Related Pages:
- Dog Skin Conditions,
- Dog Itchy Skin,
- Dog Skin Rash,
- Dog Skin Allergies,
- Ask a Vet Online Library - Dog Skin Rashes, Marks, Spots, Lesions & Patches (including itchy skin and mange) Section,
- Ask a Vet Online Library - Dog Hair Loss Section


Sep 10, 2014
your response
by: Anonymous

Dr Tillman,
How can you determine from a photo that her dog is underweight. Rather then making an accusation as such, why not ask the owner what is the current weight and age of the dog? Strange you would suggest hypothyroidism, which tends to lead to obesity and then criticize the owner for the dog being underweight. Please clarify.

Thanks

Sep 11, 2014
My Online Vet Response for: Skin of dog turning purple/grey
by: Dr. Carol Jean Tillman

September 11, 2014

Dear Anonymous,
You wrote,
"How can you determine from a photo that her dog is underweight."

My answer was prefaced with 'in my opinion' I felt that Adelaide's Italian greyhound was underweight. If I saw her dog in person, my opinion may certainly have been different. But I was only going by a photograph. My disclaimer states: "This educational advice is based on the depth of your question and the picture you submitted. The above should never replace the advice of your local veterinarian, as they have the ability to evaluate your dog in person."


You wrote,
"Rather then making an accusation as such, why not ask the owner what is the current weight and age of the dog?"
That would have been in my next reply, but Adelaide did not respond again. Certainly, a two way conversation with question and answer is MUCH preferable to a one way 'lecture'!


You wrote,
"Strange you would suggest hypothyroidism, which tends to lead to obesity and then criticize the owner for the dog being underweight. Please clarify."
My suggestion of hypothyroidism was due to the rampant problem of low thyroid levels that are seen in 'regular' greyhounds. Dr Jean Dodds, (Hemopet in Irvine, Calif.) and Michigan State University are involved in a huge study of the low thyroid levels seen in greyhounds. These greyhounds also have the exact same skin problems as seen in the photo of Adelaide's Italian Greyhound. Since Italian greyhounds, (whippets) and 'regular' Greyhounds are genetically related, my suggestion that Adelaide have her Italian greyhound's thyroid level tested seemed reasonable.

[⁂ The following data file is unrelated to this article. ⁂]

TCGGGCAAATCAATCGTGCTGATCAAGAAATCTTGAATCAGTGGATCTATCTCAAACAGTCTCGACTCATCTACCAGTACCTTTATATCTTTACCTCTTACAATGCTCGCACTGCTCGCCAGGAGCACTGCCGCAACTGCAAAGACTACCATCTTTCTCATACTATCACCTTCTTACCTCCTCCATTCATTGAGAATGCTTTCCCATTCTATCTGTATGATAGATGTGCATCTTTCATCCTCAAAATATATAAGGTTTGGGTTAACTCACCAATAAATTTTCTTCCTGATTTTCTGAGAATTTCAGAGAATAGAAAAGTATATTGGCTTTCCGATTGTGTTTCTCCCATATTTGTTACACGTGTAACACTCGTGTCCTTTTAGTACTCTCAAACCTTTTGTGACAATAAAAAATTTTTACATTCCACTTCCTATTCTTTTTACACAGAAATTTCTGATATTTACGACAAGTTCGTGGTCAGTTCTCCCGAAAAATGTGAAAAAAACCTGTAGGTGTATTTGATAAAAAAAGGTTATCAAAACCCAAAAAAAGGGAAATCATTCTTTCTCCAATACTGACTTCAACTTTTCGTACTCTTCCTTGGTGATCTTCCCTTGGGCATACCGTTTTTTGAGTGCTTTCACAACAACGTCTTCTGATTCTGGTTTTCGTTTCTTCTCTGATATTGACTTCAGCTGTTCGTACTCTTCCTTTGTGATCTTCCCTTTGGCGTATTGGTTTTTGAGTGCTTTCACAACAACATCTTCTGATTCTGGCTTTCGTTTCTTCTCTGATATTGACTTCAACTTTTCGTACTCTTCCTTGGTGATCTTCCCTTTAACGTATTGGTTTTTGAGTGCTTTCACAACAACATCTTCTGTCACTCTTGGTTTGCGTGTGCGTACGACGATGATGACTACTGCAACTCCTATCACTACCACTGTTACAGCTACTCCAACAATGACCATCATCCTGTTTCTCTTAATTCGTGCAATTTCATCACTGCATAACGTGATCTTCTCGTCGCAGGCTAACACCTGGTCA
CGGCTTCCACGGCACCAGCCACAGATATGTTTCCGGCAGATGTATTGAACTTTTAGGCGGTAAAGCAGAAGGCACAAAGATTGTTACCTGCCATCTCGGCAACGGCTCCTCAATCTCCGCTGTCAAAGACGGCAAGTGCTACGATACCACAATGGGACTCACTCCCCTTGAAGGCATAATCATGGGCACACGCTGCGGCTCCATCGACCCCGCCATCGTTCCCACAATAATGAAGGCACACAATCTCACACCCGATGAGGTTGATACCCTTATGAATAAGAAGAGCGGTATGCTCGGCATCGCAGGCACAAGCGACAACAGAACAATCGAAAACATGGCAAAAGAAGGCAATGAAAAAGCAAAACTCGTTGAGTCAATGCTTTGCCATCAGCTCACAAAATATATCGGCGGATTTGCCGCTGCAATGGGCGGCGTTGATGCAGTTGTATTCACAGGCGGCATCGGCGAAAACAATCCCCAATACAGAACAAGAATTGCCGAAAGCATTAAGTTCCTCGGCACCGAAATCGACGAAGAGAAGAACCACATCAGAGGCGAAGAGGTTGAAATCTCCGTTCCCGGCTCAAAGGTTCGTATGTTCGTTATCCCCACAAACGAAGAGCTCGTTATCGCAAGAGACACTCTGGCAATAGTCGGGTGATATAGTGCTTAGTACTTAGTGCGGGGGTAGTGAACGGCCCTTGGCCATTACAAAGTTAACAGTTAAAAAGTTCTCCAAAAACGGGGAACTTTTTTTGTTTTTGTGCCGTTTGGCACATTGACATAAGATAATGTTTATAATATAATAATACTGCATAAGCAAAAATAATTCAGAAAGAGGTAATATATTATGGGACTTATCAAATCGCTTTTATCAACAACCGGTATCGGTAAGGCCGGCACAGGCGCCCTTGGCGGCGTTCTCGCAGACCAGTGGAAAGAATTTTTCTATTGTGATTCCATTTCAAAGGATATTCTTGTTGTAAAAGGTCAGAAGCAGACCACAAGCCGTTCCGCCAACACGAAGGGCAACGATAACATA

You are correct that OTHER canine breeds with low thyroid levels are prone to obesity, but that does NOT seem to be the case with greyhounds. Greyhounds do not gain weight with their low thyroid but they DO have a horrible skin problem with hairloss, discoloration, folliculitis, and other lesions.

Thanks for your question, I hope that clarifies things a bit!

Take care,
Dr. Carol Jean Tillman

P.S. If you've found this service or our web site helpful, please "Like" us by clicking the like button at the top of the left margin. Thank you!

DISCLAIMER: The above should never replace the advice of your local veterinarian, as they have the ability to evaluate your dog in person.